Prescription and over the Counter Medications  and over the Counter Medications are notorious for their acidic nature and have host of side effects. Some are worse than others but they all can contribute to nutrient and good bacteria depletion, and they can heavily weigh on the very organs and functions you need working at their best.

 

 

Spiked rods of uric acid (MSU) crystals from a synovial fluid sample photographed under a microscope with polarized light.

Formation of uric acid crystals in the joints is associated with gout.

Picture from the Wikimedia Commons.

High Blood Pressure & Diuretics are some of the top nutrient depleting drugs on the market so it is important to try and at least supplement some vitamins and friendly bacteria during their use. High Blood Pressure Diuretics can add even more concern regarding Gout as they tend to drain too much water from the blood leaving room for much higher uric acid concentrations.

The lack of proper water intake daily adds fuel to the fire. Not only is there too much water being pushed from the body, but not nearly enough going in to replace thus remaining properly hydrated, once again leaving any hopes of proper uric acid excretion minimal at best.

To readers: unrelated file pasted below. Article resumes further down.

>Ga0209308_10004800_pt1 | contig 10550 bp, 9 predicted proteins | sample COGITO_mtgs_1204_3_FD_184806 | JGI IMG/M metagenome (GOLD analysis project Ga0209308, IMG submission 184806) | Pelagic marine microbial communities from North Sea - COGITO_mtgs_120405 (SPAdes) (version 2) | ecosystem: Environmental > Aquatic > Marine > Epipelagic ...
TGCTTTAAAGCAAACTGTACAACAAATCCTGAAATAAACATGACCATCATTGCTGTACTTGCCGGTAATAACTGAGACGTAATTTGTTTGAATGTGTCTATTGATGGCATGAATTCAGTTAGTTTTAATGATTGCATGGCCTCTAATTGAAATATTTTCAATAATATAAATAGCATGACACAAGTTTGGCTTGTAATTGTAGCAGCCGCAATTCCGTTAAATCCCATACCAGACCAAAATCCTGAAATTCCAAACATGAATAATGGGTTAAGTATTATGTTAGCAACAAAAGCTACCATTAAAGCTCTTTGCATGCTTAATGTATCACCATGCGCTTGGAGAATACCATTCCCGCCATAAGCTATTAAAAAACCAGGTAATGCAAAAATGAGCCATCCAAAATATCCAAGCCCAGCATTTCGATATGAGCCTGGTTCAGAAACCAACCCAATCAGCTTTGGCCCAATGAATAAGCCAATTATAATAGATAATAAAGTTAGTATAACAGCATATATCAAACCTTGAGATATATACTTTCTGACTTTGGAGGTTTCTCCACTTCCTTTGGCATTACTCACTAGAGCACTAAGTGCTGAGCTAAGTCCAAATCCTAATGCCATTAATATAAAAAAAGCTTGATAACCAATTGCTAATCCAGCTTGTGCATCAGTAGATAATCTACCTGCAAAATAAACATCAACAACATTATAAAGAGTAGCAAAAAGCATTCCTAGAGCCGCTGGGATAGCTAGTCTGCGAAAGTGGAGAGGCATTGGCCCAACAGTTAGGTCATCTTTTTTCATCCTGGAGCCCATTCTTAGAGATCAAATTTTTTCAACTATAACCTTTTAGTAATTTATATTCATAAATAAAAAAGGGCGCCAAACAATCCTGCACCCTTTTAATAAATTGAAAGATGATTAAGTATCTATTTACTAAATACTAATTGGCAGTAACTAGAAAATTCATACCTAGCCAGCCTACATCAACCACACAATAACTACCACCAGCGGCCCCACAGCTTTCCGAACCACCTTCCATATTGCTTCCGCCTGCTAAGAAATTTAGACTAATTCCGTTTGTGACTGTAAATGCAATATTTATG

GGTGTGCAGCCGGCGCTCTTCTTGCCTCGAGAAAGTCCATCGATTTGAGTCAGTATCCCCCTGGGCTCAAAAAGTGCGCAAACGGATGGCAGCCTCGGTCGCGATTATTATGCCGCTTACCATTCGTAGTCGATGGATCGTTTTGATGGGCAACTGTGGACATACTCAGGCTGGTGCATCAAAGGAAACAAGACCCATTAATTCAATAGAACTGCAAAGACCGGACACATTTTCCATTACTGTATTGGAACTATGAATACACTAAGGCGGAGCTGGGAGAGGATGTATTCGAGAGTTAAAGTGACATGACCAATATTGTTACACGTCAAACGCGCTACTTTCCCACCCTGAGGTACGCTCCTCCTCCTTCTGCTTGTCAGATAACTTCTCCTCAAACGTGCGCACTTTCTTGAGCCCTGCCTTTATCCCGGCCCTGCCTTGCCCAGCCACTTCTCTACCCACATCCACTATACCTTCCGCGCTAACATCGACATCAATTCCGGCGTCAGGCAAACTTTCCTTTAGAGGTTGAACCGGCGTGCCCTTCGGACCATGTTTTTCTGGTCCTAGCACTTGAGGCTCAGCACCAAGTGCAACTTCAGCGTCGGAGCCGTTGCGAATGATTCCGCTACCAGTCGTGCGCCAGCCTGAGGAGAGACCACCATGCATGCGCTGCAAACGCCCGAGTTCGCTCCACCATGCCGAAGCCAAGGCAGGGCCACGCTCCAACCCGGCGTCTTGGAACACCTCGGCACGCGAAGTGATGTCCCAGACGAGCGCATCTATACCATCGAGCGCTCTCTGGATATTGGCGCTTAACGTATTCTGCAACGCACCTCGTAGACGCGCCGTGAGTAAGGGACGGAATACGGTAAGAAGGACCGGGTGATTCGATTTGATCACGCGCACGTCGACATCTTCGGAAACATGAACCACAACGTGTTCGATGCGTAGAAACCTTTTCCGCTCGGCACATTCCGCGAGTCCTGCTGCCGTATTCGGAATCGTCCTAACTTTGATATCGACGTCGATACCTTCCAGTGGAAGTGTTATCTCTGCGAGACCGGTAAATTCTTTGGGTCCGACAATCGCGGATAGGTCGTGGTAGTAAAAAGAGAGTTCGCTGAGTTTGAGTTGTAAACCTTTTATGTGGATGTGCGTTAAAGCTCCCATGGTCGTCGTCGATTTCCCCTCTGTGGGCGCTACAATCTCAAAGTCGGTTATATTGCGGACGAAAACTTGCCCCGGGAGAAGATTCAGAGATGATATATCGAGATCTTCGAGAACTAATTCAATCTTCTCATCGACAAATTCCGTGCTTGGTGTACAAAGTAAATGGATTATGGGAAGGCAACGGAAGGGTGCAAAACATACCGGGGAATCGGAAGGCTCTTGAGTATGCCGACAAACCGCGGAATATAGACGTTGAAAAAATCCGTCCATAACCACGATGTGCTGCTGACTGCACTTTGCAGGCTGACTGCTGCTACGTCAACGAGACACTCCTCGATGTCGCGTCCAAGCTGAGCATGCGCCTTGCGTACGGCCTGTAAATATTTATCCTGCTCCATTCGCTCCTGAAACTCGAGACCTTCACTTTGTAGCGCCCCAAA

It is important to be very aware of your water intake daily.

When gout occurs due to another condition such as renal disease it is called Secondary Gout. This is also very common with conditions such as High blood pressure and Diabetes. Other common contributors to Secondary gout can be synthetic diuretic usage as detailed above, low dose aspirin use which limits the excretion of uric acid, and high dose Niacin use prescribed for High Cholesterol

Oddly enough, adult dose aspirin does not have the same negative effect in altering the excretion of uric acid as does the commonly prescribed low dose amount of 81mg.


Antibiotics & Friendly Bacteria. Antibiotic use can contribute to the development of high uric acid concentration. Even short term use can push someone already close their first attack over that edge. Antibiotics can be a key factor in gout development if long term and repetitive use has taken place. This holds true because antibiotics are meant to kill off all of the bad bacteria in the body but also take all the good with it as well.

Over 70% of your immune system is in your digestive system and low friendly bacteria counts place a lot of strain on your system's ability to fight infection and disease growth. In fact disease growth flourishes in an acidic and toxic environment which is exactly what happens without enough friendly bacteria present to rule the intestines.